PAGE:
Shares offering high yields may become more difficult to find as the year progresses. Higher inflation is already here and this could prompt investors to ditch bonds, cash and lower-yielding shares in favour of stocks paying more than the FTSE 100's yield of 3.7%. Inflation of 3% or even 4% could cause a number of stocks and other assets to offer a negative yield in real terms. As such, buying these two dividend stocks now could lead not only to high income returns, but also capital growth prospects as investor demand for such stocks rises.
HSBC's (LSE: HSBA) 6% yield is among the highest in the FTSE 100. It's likely to protect investors from higher inflation during the course of the next couple of years, since it's unlikely even a fast-rising price level will be ahead of the bank's yield.
Looking beyond 2018, HSBC's dividend growth could pick up from the modest rises forecast in the current year and next year. A key reason for this is the bank's current strategy, which is focused on the delivery of cost savings and efficiencies. They should leave a more streamlined and profitable entity over the medium term. Furthermore, since HSBC's dividend is covered 1.3 times by profit and earnings are due to rise at a rate of 7% this year and 6% next year, there's scope for the majority of rising profitability to be passed on to shareholders in the form of a higher dividend.
Clearly, HSBC's long-term growth is likely to be centred on China and the Asian economy. It offers rapidly rising demand for financial services products. Since the bank is well-placed within that region, it could be a strong performer in future years.
Royal Mail's (LSE: RMG) letters business may be struggling, but it seems difficult to justify the stock's price-to-earnings (P/E) ratio of 10.4. It may be forecast to report a fall in earnings of 1% in the next financial year, but it has long-term growth appeal thanks to its international operations. They have consistently helped to offset challenges in the UK. And with sterling likely to remain weak this year as Brexit talks start, Royal Mail's profit outlook could benefit from an additional currency tailwind.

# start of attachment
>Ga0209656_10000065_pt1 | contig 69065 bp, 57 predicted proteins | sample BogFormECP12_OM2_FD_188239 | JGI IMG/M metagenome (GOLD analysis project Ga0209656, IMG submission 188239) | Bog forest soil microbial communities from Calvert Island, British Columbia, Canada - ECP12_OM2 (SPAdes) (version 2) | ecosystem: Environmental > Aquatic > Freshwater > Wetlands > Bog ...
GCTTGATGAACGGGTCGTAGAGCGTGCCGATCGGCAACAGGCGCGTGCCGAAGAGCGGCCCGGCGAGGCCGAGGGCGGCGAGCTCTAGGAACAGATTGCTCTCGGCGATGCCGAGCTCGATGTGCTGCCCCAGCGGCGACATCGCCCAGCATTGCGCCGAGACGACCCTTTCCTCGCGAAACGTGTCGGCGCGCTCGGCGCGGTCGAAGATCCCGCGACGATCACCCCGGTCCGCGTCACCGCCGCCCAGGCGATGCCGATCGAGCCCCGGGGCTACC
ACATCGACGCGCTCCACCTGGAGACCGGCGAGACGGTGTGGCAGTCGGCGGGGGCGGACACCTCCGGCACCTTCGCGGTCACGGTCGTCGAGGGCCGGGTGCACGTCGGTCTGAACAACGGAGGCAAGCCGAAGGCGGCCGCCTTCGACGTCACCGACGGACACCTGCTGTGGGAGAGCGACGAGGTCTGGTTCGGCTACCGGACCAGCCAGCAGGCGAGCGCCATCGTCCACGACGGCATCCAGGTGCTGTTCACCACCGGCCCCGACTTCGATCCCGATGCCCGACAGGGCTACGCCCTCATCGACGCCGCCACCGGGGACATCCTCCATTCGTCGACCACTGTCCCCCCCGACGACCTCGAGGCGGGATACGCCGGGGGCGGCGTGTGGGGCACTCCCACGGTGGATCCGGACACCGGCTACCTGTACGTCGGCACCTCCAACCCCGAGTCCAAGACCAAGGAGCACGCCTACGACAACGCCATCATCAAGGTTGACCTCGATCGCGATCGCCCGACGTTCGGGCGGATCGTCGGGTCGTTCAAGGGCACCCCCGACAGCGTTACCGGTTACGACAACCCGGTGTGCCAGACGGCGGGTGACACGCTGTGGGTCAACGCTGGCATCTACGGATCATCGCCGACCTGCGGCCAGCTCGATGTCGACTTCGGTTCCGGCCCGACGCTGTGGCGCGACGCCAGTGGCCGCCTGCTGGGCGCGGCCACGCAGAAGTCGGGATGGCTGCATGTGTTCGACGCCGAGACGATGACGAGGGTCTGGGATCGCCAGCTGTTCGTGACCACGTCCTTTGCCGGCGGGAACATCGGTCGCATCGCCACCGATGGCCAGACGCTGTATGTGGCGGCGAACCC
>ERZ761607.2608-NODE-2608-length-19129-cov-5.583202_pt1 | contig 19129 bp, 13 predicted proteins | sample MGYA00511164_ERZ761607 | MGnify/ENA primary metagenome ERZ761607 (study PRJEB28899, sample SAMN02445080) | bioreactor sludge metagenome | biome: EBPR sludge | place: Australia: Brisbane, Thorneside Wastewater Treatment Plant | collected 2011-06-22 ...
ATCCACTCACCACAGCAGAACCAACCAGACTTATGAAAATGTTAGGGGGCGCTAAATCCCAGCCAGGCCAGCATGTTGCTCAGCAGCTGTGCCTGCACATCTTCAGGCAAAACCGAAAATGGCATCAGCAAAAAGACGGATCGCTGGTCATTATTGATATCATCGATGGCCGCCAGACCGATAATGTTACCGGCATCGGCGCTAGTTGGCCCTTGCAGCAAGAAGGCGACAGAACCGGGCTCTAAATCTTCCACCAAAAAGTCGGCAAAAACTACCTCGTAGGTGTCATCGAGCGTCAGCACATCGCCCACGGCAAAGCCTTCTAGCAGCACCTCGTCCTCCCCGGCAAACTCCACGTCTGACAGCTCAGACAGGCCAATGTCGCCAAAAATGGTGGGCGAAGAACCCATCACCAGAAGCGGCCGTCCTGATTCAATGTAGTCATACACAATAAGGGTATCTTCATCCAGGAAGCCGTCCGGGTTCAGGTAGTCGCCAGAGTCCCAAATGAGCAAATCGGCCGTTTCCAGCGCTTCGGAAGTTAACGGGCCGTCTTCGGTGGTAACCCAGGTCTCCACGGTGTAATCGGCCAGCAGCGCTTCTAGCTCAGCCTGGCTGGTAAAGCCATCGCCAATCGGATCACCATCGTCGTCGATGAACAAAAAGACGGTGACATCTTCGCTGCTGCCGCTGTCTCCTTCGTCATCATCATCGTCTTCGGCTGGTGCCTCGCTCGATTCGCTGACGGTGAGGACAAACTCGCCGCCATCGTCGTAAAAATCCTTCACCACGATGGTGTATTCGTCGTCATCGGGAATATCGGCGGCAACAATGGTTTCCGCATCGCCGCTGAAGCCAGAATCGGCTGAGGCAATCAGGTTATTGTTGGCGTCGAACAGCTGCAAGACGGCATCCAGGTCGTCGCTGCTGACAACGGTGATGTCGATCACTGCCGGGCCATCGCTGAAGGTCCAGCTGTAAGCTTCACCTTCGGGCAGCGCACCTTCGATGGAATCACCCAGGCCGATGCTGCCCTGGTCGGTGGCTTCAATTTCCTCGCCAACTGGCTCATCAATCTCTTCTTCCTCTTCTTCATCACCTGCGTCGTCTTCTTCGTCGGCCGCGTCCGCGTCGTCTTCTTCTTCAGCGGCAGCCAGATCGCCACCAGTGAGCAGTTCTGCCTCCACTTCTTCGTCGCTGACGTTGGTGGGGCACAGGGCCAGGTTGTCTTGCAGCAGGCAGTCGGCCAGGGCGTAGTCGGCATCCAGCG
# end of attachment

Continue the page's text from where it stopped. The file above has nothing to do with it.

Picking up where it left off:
While Royal Mail is unlikely to be considered a quasi-utility as the decline in its letters business continues, its dividend growth forecast of 7.6% in the next two years means it retains its income appeal. It currently yields 5.7% from a dividend which is covered 1.7 times by profit. This shows that while its earnings outlook in the short run may disappoint, it has the capacity to raise shareholder payouts.
Royal Mail's cost avoidance programme is on target to deliver £225m in avoided costs in the current financial year. This indicates that its overall strategy is sound, which could lead to an improving dividend outlook in future years. When combined with what's already a relatively high yield, investor sentiment in the stock could improve as inflation moves higher.
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Peter Stephens owns shares of HSBC Holdings and Royal Mail. The Motley Fool UK has recommended HSBC Holdings. We Fools don't all hold the same opinions, but we all believe that considering a diverse range of insights makes us better investors.